“Projects like this will help New Zealand to bounce back better from COVID-19, which is why the Government is investing a record amount in infrastructure to reconnect New Zealanders, reduce emissions and support the economic recovery,” Jacinda Ardern said.
Finance Minister Grant Robertson said Transmission Gully provided a safer and more reliable route to ensure Wellington remained connected in the event of an earthquake or major storm severing other transport routes.
And it would have economic benefits with faster movement of freight and more resilience in our transport links.
Then he was seized by an urge to more crassly score political brownie points:
“There have been lengthy delays to the opening of this road because of National’s botched Public Private Partnership.”
But whoa – we recall hearing of the project being delayed by the November 2016 Kaikōura earthquake, by Covid-19 and by the weather.
Storms had damaged incomplete stream diversion works and caused slips on some cut slopes. Those required repair, and in some cases they needed to redesign the permanent cut slopes.
We further recall reading that a project initially reported to involve the shifting of 6.5 million cubic metres of earthworks finished up shifting 11 million cubic metres.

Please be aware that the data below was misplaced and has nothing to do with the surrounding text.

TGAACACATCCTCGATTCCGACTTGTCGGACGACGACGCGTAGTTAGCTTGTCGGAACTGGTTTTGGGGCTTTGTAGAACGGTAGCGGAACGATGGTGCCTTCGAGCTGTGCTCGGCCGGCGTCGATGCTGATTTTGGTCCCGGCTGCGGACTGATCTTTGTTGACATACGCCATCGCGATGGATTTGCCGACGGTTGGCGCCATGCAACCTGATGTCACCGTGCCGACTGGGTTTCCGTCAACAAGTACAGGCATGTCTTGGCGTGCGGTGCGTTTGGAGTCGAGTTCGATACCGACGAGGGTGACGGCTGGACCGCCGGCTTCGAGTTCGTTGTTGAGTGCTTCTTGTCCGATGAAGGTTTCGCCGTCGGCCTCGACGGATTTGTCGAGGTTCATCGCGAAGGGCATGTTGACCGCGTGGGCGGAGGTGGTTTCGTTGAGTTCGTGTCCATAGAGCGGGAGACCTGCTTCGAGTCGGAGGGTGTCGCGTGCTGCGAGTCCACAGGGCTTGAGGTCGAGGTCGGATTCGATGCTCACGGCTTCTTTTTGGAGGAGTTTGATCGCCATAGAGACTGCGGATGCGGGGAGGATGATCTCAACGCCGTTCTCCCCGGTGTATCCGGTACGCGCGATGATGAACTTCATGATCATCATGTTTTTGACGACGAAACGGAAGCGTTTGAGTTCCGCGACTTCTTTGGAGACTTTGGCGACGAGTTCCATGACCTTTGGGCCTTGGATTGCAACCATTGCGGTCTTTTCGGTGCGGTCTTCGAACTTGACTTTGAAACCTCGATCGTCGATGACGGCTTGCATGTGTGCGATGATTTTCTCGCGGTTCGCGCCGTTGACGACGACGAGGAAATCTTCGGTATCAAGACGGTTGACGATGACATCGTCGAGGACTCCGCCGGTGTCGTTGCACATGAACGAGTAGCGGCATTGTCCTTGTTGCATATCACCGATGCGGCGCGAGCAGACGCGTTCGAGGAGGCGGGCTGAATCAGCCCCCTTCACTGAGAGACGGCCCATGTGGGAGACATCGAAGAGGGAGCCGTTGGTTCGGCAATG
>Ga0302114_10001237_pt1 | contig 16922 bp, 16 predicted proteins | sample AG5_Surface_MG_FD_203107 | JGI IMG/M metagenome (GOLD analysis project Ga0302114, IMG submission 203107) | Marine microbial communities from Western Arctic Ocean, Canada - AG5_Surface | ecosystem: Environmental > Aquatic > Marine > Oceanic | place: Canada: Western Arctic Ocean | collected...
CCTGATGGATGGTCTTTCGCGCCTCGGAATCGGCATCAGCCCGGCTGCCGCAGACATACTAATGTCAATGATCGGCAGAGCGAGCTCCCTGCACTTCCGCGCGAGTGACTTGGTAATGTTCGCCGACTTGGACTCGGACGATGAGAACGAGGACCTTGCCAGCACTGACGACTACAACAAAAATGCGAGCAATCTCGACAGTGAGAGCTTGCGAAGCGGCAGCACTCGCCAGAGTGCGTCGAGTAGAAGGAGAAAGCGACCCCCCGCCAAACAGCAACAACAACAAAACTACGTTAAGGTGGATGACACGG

But hey. Robertson (to coin a phrase) was on a roll:
“We have cleaned up their mess so commuters going in and out of Wellington will finally be able to use the alternative route.
“It’s important we learn from National’s mistakes, and we’ve asked the Infrastructure Commission Te Waihanga to revise New Zealand’s PPP guidance to make sure any future PPPs don’t encounter these same issues.
“Wellingtonians deserve proper answers as to why this road took so long to be completed, so we’re committed to undertaking another review to learn all the lessons from this debacle,” Grant Robertson said.
Actually, the whole country deserves proper answers.
And let’s note that whereas Robertson mentioned a “debacle”, Transport Minister Michael Wood – in the very next sentence of the press statement- said: